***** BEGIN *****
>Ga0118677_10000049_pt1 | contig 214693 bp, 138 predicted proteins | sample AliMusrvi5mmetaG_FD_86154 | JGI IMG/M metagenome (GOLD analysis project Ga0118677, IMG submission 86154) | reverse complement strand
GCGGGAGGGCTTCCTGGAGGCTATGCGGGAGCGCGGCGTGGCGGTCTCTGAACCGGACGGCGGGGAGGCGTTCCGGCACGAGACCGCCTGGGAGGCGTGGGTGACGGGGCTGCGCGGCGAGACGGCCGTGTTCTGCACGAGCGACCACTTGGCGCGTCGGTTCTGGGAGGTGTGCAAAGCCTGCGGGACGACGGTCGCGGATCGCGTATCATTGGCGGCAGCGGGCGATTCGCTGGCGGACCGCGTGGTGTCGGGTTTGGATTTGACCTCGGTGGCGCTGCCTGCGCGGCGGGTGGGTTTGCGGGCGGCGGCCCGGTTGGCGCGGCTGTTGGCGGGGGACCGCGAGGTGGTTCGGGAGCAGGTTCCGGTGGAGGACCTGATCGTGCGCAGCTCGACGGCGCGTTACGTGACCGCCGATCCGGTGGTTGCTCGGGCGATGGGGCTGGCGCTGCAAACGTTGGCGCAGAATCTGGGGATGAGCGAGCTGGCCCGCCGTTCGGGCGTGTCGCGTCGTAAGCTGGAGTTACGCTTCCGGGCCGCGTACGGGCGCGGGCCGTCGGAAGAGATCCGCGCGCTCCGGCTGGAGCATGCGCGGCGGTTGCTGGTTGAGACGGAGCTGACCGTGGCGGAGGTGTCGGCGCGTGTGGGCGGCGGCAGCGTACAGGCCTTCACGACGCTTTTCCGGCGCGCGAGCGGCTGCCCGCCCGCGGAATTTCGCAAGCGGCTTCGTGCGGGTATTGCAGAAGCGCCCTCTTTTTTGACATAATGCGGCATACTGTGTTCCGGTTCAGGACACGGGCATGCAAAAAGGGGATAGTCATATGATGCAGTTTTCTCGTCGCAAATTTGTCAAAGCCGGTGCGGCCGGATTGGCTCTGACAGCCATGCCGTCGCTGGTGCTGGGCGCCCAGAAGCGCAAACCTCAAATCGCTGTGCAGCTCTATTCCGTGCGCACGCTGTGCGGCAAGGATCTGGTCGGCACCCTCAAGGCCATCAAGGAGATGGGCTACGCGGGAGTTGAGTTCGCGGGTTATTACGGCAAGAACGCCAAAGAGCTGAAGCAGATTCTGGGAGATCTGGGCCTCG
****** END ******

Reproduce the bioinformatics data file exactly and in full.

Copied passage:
>Ga0118677_10000049_pt1 | contig 214693 bp, 138 predicted proteins | sample AliMusrvi5mmetaG_FD_86154 | JGI IMG/M metagenome (GOLD analysis project Ga0118677, IMG submission 86154) | reverse complement strand
GCGGGAGGGCTTCCTGGAGGCTATGCGGGAGCGCGGCGTGGCGGTCTCTGAACCGGACGGCGGGGAGGCGTTCCGGCACGAGACCGCCTGGGAGGCGTGGGTGACGGGGCTGCGCGGCGAGACGGCCGTGTTCTGCACGAGCGACCACTTGGCGCGTCGGTTCTGGGAGGTGTGCAAAGCCTGCGGGACGACGGTCGCGGATCGCGTATCATTGGCGGCAGCGGGCGATTCGCTGGCGGACCGCGTGGTGTCGGGTTTGGATTTGACCTCGGTGGCGCTGCCTGCGCGGCGGGTGGGTTTGCGGGCGGCGGCCCGGTTGGCGCGGCTGTTGGCGGGGGACCGCGAGGTGGTTCGGGAGCAGGTTCCGGTGGAGGACCTGATCGTGCGCAGCTCGACGGCGCGTTACGTGACCGCCGATCCGGTGGTTGCTCGGGCGATGGGGCTGGCGCTGCAAACGTTGGCGCAGAATCTGGGGATGAGCGAGCTGGCCCGCCGTTCGGGCGTGTCGCGTCGTAAGCTGGAGTTACGCTTCCGGGCCGCGTACGGGCGCGGGCCGTCGGAAGAGATCCGCGCGCTCCGGCTGGAGCATGCGCGGCGGTTGCTGGTTGAGACGGAGCTGACCGTGGCGGAGGTGTCGGCGCGTGTGGGCGGCGGCAGCGTACAGGCCTTCACGACGCTTTTCCGGCGCGCGAGCGGCTGCCCGCCCGCGGAATTTCGCAAGCGGCTTCGTGCGGGTATTGCAGAAGCGCCCTCTTTTTTGACATAATGCGGCATACTGTGTTCCGGTTCAGGACACGGGCATGCAAAAAGGGGATAGTCATATGATGCAGTTTTCTCGTCGCAAATTTGTCAAAGCCGGTGCGGCCGGATTGGCTCTGACAGCCATGCCGTCGCTGGTGCTGGGCGCCCAGAAGCGCAAACCTCAAATCGCTGTGCAGCTCTATTCCGTGCGCACGCTGTGCGGCAAGGATCTGGTCGGCACCCTCAAGGCCATCAAGGAGATGGGCTACGCGGGAGTTGAGTTCGCGGGTTATTACGGCAAGAACGCCAAAGAGCTGAAGCAGATTCTGGGAGATCTGGGCCTCG